Skulduggery and Errors

Secret Ballot and Constitution under assault in Connecticut by AP and Secretary of the State’s Office

One AP story, two different versions in the Connecticut Post and the Hartford Courant.

As we said in our comment on the Connecticut Post article:

Connecticut has this other thing called the Constitution. It is even available at the Secretary’s website. It says: “The right of secret voting shall be preserved.”, which would likely be interpreted as not taking a picture of your ballot such that you could prove how it was voted. Otherwise votes could easily be bought, sold or intimidated. http://www.ct.gov/sots/cwp/view.asp?q=392288

UPDATED: Not a hack, breathe easy! PS: 1000’s of registrations changed

Obviously it was only incompetence and likely fraud, unless officials are mistaken. Indiana official: Altered voter registrations raise concerns

******Update: Clarified? It could also be a witch hunt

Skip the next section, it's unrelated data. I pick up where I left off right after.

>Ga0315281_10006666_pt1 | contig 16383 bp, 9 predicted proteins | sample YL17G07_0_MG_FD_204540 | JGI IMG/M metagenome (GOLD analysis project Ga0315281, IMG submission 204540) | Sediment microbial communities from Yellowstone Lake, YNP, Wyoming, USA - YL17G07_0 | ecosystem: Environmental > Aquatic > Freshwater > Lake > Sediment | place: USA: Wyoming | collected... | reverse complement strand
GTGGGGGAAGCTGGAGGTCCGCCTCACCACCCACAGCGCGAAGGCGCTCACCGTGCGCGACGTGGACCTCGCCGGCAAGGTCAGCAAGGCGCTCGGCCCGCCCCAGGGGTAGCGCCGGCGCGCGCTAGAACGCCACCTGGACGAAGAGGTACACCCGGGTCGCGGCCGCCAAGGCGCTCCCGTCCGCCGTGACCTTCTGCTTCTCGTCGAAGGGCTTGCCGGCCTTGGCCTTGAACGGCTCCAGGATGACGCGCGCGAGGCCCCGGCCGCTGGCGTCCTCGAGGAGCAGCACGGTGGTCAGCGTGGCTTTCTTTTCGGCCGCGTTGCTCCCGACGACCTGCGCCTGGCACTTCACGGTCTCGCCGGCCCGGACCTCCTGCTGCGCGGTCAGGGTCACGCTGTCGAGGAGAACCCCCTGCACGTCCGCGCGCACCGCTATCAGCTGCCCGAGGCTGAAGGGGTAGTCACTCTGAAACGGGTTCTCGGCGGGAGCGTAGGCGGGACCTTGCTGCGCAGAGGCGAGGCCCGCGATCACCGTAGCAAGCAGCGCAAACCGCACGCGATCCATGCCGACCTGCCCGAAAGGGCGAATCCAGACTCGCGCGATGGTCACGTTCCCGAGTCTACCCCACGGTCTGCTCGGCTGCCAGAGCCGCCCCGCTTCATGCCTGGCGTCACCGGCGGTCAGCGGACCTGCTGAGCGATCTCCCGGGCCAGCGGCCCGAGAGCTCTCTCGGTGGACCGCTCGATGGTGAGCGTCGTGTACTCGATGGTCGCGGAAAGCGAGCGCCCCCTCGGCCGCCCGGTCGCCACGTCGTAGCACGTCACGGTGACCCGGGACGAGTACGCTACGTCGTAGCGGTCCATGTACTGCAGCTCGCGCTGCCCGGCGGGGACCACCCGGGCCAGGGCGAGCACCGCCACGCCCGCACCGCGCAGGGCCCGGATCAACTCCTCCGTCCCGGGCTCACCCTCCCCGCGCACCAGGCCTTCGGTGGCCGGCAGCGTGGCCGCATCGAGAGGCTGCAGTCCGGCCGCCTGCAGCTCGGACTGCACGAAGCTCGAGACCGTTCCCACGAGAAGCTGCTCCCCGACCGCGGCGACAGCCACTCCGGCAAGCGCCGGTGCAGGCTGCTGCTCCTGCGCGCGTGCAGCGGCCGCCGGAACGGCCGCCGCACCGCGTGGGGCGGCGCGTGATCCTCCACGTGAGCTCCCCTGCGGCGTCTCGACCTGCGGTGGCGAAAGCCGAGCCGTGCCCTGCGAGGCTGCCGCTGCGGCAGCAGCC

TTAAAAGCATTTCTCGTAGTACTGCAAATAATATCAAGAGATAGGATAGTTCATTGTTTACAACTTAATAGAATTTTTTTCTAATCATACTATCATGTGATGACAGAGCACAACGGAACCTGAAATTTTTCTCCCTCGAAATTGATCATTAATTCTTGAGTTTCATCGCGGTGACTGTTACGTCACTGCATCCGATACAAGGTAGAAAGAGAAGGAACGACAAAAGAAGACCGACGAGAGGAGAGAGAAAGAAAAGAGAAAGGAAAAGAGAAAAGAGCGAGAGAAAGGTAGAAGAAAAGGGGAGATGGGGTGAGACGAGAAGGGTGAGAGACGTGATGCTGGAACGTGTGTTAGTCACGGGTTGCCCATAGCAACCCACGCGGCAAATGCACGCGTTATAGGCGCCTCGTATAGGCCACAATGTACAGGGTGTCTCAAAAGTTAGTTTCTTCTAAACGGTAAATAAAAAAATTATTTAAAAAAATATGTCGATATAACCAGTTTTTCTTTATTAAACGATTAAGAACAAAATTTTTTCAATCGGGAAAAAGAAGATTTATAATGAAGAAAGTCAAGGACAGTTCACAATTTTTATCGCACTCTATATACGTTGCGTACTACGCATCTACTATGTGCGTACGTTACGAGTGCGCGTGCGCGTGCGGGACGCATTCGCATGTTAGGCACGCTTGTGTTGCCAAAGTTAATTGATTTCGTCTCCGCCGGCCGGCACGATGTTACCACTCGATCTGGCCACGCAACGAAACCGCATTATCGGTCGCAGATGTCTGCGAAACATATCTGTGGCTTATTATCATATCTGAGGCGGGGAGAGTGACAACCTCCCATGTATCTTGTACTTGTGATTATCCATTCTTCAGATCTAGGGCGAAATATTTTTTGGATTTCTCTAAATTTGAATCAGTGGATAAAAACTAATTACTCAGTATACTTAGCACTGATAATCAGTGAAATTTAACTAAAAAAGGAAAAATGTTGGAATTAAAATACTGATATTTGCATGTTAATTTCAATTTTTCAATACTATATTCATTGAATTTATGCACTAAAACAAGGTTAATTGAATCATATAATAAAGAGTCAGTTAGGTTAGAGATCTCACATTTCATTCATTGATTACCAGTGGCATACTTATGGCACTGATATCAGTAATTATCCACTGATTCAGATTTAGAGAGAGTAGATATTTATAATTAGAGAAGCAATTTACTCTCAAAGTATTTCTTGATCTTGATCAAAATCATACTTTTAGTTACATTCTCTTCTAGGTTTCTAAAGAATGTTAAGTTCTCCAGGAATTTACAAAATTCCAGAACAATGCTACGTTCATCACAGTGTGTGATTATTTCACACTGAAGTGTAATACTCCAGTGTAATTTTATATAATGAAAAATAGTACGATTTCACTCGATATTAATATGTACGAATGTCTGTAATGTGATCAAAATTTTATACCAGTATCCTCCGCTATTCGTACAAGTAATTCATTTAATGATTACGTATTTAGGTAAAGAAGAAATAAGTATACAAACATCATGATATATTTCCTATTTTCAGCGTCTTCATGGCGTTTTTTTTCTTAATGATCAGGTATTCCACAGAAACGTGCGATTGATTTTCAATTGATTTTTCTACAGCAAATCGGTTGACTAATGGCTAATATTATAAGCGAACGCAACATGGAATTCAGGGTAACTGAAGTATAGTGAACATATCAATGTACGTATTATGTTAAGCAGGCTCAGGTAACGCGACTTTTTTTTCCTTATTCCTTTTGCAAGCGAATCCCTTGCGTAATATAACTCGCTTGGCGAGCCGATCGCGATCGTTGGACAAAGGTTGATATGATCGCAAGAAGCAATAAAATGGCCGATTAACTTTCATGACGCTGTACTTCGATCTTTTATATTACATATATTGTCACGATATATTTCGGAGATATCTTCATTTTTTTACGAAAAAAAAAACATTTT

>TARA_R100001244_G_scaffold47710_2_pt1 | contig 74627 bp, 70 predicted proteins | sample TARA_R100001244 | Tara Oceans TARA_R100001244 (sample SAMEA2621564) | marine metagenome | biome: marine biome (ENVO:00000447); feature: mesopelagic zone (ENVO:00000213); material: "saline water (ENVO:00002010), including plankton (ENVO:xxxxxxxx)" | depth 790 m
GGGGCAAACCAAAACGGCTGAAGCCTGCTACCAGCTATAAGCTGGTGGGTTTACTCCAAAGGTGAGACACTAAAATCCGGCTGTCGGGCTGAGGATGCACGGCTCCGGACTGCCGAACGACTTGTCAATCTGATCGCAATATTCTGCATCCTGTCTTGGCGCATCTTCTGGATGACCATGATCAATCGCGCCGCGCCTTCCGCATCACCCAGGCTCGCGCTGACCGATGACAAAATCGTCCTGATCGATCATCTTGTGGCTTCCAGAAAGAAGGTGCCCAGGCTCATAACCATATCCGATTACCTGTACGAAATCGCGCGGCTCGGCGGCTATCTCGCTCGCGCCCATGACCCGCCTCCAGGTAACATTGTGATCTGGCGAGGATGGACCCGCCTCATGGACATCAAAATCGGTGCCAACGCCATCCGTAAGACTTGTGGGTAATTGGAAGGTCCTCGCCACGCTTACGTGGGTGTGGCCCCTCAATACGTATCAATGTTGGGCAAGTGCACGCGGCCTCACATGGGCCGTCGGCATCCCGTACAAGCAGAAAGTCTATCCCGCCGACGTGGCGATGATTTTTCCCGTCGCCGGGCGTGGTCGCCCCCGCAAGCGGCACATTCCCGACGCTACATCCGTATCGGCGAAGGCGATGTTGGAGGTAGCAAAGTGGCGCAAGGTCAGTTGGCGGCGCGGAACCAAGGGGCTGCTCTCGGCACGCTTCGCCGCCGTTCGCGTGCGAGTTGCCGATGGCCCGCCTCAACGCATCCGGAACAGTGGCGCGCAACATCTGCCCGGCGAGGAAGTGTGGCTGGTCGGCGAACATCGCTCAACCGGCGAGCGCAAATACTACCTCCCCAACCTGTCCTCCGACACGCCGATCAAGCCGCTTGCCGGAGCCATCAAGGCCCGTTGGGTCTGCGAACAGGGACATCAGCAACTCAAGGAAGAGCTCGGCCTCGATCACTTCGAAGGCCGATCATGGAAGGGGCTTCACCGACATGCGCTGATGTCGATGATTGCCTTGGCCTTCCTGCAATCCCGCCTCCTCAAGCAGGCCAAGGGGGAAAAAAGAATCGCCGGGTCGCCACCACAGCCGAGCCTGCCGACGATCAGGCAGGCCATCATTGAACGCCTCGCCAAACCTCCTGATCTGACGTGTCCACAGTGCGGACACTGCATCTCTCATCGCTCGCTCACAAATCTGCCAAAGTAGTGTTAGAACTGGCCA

Security Against Election Hacking

From Freedom to Tinker, Andrew Appel: Security against Election Hacking – Part 1: Software Independence <read>

We have heard a lot lately about the vulnerabilities of our elections to hacking.  Both cyberhacking and unsophisticated insider attacks. Andrew Appel describes some common sense approaches to detect and deter error and fraud in our elections, covering three major vulnerabilities:

  • Incorrect or unavailable poolbooks.
  • Voting machines
  • Accumulation of results across polling places and jurisdictions

Report: Secret Ballot At Risk

A new report from the Electronic Privacy Information Center, articulates some of the risks of losing the the Secret Ballot: Secret Ballot At Risk: Recommendations for Protecting Democracy <Exec Summary> <Report>

We recommend reading the Executive Summary and at least the section of the report covering the history of and the need for the secret ballot, pages 4-9 and the section for your state, e.g. Connecticut pages 54-55.

Our only criticism is that the report does not cover the risks to the secret ballot and democracy posed by photos, most often seen in selfies of voters with the voted ballot taken in the voting booth.  Nor does it cover the risks  to the secret ballot posed by absentee voting.

Skeptics Guide Part 2: Absence of Evidence is Not Evidence of Absence

A couple of weeks ago, based on claims that exit polls showed that the primary was stolen from Bernie Sanders, I said: “I stand with Carl Sagan who said, “Extraordinary claims require extraordinary evidence.”